These guidelines help you decide when it is important for your product or feature to use Firefox design language and when it is preferable to follow platform conventions.

Note that the guidelines below are prioritized. So align your work with the higher guideline before considering the next one.

Reuse What’s There

When building something new, try to reuse what we already have built and documented in Photon. This will make it feel familiar to Firefox existing users, and will be implemented quicker. Do not force it though. If it doesn’t fit, it doesn’t fit.

Prioritize Higher Visibility Work

The higher the expected visibility on parts of your work, the more important it is to align to Photon. If very limited visibility is expected, full alignment is of lower priority. Use platform components until you have time to better align.

Do not consider tradeoffs in very high visibility areas and loop in other designers working on that product or feature across platforms.

Imagine you’re prioritizing how to ship the first iteration of “Bookmarks Management on Mobile” feature. The first step is to tap the “Star” icon. The optional final steps are when the user edits the Name, Location and Keywords before they save their changes.

For the first step of tapping the “Star” (which has high visibility), you’ll want to align every aspect with the Photon Design System. But for the final steps (which are lower visibility), you can use a full-page system dialog in Android because it’s easier to implement and still aligned with the Android platform.

Firefox for Android with the Firefox menu open.

High Visibility: Align with Photon Design System

Firefox for Android interface for editing a bookmark.

Lower Visibility: Can use Platform Components

Balance Firefox Style and Platform Conventions

Do strike a balance between adapting too much platform and too little. It is especially important to stay clear of the Uncanny Valley.

Use our styles for visual appearance and tone, and use platform conventions for any pattern that is well established on a given platform. This will make the product or feature feel familiar to new users and still convey our style.

Illustration to explain that one should not use too much nor too little platform UI in additon to Photon Design System UI.

1. Bad Usability
So much Firefox UX that people do not feel familiar with the product

2. Sweet Spot
People feel familiar with the product, and recognize that it has its own identity

3. Uncanny Valley
So much platform that people do not feel the product, but not enough for it to feel fully native

4. No Brand
So much platform that people do not feel the product

When to use Platform Patterns

  • When you don’t want to break expectations about high level common platform functionality.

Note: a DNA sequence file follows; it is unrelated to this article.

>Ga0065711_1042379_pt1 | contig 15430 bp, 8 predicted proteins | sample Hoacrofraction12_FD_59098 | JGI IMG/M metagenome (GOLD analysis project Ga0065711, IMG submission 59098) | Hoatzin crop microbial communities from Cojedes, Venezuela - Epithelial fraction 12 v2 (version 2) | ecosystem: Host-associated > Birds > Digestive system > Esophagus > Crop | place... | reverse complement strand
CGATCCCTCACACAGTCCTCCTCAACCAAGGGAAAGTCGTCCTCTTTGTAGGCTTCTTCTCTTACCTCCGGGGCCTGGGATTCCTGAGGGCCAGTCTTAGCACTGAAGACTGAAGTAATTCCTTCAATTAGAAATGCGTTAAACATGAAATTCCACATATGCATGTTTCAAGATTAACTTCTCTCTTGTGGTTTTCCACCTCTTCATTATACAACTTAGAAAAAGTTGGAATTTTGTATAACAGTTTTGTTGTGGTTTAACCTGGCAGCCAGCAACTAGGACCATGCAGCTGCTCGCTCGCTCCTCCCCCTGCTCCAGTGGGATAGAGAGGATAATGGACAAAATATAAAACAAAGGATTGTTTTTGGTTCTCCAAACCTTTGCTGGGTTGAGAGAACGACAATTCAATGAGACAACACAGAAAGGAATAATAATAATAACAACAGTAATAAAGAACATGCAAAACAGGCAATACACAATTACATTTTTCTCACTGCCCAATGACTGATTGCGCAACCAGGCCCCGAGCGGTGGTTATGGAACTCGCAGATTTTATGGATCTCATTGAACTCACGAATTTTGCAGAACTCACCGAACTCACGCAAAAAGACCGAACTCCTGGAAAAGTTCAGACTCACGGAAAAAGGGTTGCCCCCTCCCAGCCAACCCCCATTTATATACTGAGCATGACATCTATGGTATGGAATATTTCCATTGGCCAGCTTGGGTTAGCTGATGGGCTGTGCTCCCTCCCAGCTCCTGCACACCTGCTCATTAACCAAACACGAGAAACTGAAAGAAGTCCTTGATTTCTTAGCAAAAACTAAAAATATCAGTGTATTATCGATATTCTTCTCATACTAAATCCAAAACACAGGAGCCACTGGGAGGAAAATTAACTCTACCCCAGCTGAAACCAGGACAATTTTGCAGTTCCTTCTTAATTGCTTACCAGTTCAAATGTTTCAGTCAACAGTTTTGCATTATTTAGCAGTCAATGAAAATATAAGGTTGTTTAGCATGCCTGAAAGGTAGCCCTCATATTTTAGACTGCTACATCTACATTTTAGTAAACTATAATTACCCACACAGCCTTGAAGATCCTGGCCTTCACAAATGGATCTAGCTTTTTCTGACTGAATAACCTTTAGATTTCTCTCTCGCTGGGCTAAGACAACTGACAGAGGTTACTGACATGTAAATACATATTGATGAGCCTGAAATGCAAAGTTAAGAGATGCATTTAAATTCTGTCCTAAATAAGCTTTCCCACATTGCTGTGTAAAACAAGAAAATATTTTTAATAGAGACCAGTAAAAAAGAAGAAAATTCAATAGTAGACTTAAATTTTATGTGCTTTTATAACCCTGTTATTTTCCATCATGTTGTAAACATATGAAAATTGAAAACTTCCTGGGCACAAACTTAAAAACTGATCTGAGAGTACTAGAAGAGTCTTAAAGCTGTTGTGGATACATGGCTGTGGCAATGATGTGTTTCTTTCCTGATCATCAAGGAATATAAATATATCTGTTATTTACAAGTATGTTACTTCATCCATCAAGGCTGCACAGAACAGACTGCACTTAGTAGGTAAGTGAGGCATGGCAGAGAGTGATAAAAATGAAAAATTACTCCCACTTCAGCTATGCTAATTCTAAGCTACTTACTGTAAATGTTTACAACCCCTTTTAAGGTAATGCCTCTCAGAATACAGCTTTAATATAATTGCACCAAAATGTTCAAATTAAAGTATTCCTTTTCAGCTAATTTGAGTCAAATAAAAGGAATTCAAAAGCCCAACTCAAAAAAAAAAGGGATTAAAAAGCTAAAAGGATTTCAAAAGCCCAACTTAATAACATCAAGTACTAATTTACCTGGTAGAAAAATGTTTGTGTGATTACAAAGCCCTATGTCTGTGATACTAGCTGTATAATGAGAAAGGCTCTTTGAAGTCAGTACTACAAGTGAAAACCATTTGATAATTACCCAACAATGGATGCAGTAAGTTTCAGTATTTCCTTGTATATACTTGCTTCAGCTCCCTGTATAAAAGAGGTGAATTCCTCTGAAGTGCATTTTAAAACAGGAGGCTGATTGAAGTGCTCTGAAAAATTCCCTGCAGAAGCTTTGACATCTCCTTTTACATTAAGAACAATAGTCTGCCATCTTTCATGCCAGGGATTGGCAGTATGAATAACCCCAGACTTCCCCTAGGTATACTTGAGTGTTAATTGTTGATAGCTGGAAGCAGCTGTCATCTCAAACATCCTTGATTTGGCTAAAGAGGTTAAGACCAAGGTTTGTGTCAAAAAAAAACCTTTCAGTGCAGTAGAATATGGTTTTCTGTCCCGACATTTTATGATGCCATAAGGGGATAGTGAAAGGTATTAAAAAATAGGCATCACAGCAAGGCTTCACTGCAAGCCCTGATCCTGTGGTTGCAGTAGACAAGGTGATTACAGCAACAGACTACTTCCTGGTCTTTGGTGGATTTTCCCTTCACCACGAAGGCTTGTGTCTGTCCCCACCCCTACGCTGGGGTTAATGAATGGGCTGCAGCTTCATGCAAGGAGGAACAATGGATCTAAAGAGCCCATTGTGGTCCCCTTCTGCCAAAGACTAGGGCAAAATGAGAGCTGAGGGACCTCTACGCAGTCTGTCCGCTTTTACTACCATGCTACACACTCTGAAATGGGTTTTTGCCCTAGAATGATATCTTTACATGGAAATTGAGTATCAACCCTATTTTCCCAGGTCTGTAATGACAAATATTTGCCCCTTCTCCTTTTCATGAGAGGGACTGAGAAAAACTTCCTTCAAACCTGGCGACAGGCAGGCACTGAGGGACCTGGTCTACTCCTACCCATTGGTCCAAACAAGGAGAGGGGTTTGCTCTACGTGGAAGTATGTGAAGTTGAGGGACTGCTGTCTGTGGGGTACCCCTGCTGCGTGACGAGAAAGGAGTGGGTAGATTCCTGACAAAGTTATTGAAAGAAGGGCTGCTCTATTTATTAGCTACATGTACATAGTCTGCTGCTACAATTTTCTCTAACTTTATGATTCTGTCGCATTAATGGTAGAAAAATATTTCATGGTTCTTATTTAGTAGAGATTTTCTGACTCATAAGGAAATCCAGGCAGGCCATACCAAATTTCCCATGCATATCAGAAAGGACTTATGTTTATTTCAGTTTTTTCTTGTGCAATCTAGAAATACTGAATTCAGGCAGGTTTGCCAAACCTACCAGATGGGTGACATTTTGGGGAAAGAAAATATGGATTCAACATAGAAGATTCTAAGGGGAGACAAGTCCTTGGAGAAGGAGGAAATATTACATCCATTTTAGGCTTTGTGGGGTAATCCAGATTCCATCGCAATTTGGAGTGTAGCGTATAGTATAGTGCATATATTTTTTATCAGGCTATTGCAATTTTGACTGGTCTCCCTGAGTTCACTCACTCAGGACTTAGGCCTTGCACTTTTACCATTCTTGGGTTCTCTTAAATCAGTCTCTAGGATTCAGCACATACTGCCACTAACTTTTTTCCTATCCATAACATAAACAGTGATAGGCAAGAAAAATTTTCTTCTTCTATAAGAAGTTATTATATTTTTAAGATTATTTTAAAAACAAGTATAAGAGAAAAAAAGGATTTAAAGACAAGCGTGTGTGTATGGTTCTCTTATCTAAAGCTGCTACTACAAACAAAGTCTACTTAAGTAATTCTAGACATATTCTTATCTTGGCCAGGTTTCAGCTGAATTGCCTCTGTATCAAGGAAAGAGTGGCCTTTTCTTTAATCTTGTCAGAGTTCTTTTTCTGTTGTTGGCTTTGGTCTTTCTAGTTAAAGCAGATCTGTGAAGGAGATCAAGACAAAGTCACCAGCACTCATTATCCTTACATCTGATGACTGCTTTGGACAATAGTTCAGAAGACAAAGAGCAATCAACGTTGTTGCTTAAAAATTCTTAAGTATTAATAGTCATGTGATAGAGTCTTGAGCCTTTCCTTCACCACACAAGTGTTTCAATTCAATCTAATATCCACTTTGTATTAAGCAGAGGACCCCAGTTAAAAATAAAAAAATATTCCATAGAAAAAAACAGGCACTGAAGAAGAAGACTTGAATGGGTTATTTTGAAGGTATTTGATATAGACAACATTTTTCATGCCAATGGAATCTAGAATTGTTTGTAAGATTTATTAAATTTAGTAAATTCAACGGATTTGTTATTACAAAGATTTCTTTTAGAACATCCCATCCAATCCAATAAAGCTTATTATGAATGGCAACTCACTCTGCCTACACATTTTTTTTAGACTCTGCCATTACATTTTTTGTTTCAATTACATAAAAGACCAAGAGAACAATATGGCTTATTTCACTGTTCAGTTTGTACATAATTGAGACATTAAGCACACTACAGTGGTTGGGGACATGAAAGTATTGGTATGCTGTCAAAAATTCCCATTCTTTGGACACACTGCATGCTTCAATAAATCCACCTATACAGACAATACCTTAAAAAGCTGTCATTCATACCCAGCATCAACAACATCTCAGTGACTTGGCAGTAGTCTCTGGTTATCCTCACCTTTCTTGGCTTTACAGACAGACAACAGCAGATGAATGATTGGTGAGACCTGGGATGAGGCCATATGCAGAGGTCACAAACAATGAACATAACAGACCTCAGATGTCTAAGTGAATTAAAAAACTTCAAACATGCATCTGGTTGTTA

Using a platform system font creates platform cohesion and familiarity. Using a different font (like Comic Sans) would make the experience feel foreign and potentially off-putting.

  • When a UI pattern, appearance, or metaphor is so common deviating would cause user confusion or discomfort.

    If window controls like Close, Minimize and Maximize are always on the left, moving these to the right would cause significant user confusion.

  • When a non-essential UI pattern, appearance, or metaphor enhances your product and helps close any uncanny valley gaps (strategic use of platform “flavor”).

    Using Windows system colors or macOS / iOS blur effects conforms to a common platform pattern and reinforces nativeness.

When to deviate from Platform Patterns

  • When a UI pattern is common on other platforms or the web and is unlikely to cause discomfort or confusion.

    While a hamburger or meatball menu is not always a native element of a platform, it has a strong presence on other common platforms and doesn’t conflict with other strong platform conventions.

  • When a UI pattern, appearance or metaphor doesn’t break any firm platform conventions but does enhance your UI or further other product goals.

    In Content UI Surfaces (Preferences, Add-ons, etc.) are not a common UI pattern on many platforms, but do fit within Firefox’s UI and are an improvement for keeping all of our UI contained to one window.

    Using Custom UI Colors deviates from common platform colors but is unlikely to cause confusion and further reinforces our custom brand and character.




Material Design


iOS Human Interface Guidelines


GNOME Human Interface Guidelines.
And others depending on distribution


macOS Human Interface Guidelines


Photon Design System


Windows Fluent Design System